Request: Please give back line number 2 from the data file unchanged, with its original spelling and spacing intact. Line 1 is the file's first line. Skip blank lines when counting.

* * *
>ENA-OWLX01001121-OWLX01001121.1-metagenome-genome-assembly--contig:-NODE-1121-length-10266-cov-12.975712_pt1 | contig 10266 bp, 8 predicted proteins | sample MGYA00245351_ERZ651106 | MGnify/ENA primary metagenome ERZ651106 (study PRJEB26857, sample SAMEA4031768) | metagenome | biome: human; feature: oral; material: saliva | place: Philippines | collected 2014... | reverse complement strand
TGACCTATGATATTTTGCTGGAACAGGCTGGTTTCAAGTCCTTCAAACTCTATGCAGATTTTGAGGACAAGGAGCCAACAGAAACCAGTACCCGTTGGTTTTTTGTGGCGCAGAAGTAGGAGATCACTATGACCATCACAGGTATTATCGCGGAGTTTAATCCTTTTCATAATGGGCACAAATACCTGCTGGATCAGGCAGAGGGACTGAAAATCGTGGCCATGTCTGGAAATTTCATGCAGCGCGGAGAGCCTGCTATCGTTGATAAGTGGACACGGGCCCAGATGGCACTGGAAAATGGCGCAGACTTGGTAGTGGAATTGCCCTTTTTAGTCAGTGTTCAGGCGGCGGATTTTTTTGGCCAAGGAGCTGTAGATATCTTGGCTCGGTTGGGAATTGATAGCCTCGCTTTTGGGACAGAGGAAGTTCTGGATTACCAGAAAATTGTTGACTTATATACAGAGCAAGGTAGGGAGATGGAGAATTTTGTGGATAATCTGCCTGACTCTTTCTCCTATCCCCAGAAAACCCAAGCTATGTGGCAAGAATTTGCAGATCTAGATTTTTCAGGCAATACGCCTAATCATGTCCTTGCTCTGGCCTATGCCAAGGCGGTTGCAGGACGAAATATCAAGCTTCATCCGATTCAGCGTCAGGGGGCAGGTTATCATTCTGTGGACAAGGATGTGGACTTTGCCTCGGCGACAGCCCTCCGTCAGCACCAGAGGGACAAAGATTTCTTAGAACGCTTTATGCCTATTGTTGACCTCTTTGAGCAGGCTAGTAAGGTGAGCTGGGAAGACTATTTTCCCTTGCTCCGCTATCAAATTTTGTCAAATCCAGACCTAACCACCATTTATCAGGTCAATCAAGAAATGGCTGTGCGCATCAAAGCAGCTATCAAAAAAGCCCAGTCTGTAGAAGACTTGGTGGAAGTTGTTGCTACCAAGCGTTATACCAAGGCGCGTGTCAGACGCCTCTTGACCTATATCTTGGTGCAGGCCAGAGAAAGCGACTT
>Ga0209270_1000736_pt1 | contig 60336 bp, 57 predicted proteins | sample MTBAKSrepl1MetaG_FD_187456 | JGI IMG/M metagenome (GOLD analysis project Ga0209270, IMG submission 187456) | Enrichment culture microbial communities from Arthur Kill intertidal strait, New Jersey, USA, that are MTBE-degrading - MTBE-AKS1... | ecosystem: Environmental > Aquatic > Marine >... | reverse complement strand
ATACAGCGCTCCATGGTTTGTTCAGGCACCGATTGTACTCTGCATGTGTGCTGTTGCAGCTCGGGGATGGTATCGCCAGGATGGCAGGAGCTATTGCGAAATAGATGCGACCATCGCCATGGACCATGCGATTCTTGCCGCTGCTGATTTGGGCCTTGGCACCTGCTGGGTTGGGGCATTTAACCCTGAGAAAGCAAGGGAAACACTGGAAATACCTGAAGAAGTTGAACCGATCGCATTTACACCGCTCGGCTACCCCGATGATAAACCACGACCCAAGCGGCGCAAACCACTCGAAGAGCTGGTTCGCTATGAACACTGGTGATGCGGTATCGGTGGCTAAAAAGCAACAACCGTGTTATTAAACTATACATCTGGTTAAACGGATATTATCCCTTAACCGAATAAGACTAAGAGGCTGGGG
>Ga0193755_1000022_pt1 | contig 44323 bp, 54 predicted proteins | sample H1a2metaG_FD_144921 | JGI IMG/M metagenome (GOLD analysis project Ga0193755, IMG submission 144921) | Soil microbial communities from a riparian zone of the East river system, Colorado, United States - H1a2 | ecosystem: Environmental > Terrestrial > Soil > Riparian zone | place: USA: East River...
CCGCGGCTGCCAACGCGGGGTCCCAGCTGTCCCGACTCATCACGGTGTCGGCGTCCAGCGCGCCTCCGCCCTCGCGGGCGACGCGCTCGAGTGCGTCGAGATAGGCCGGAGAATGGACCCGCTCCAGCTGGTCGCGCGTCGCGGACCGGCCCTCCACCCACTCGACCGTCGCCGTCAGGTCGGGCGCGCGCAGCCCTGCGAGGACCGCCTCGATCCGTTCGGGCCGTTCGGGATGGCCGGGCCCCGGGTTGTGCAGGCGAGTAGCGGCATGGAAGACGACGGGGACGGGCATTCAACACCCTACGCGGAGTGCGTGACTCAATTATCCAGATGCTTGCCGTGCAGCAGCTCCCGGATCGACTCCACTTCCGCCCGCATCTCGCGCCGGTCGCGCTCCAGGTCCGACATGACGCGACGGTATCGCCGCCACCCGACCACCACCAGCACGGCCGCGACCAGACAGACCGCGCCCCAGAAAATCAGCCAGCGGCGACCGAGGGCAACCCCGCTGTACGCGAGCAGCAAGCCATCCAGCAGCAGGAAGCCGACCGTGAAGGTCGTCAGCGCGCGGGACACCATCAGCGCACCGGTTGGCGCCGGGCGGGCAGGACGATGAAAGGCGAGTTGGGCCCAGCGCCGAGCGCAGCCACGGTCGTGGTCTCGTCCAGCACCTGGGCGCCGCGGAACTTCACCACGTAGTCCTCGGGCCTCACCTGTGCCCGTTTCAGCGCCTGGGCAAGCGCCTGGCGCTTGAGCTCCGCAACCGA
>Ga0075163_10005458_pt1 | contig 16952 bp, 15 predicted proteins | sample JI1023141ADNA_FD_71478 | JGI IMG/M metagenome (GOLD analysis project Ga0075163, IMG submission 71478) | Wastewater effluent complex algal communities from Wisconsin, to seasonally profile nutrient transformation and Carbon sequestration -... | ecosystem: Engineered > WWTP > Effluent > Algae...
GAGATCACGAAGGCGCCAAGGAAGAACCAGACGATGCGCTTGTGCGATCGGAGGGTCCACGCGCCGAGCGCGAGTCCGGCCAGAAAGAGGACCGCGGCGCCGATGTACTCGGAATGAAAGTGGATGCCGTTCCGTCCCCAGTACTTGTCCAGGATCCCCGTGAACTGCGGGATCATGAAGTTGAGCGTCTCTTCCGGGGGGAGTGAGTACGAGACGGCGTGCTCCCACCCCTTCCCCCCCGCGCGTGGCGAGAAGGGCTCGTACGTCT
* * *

TGACCTATGATATTTTGCTGGAACAGGCTGGTTTCAAGTCCTTCAAACTCTATGCAGATTTTGAGGACAAGGAGCCAACAGAAACCAGTACCCGTTGGTTTTTTGTGGCGCAGAAGTAGGAGATCACTATGACCATCACAGGTATTATCGCGGAGTTTAATCCTTTTCATAATGGGCACAAATACCTGCTGGATCAGGCAGAGGGACTGAAAATCGTGGCCATGTCTGGAAATTTCATGCAGCGCGGAGAGCCTGCTATCGTTGATAAGTGGACACGGGCCCAGATGGCACTGGAAAATGGCGCAGACTTGGTAGTGGAATTGCCCTTTTTAGTCAGTGTTCAGGCGGCGGATTTTTTTGGCCAAGGAGCTGTAGATATCTTGGCTCGGTTGGGAATTGATAGCCTCGCTTTTGGGACAGAGGAAGTTCTGGATTACCAGAAAATTGTTGACTTATATACAGAGCAAGGTAGGGAGATGGAGAATTTTGTGGATAATCTGCCTGACTCTTTCTCCTATCCCCAGAAAACCCAAGCTATGTGGCAAGAATTTGCAGATCTAGATTTTTCAGGCAATACGCCTAATCATGTCCTTGCTCTGGCCTATGCCAAGGCGGTTGCAGGACGAAATATCAAGCTTCATCCGATTCAGCGTCAGGGGGCAGGTTATCATTCTGTGGACAAGGATGTGGACTTTGCCTCGGCGACAGCCCTCCGTCAGCACCAGAGGGACAAAGATTTCTTAGAACGCTTTATGCCTATTGTTGACCTCTTTGAGCAGGCTAGTAAGGTGAGCTGGGAAGACTATTTTCCCTTGCTCCGCTATCAAATTTTGTCAAATCCAGACCTAACCACCATTTATCAGGTCAATCAAGAAATGGCTGTGCGCATCAAAGCAGCTATCAAAAAAGCCCAGTCTGTAGAAGACTTGGTGGAAGTTGTTGCTACCAAGCGTTATACCAAGGCGCGTGTCAGACGCCTCTTGACCTATATCTTGGTGCAGGCCAGAGAAAGCGACTT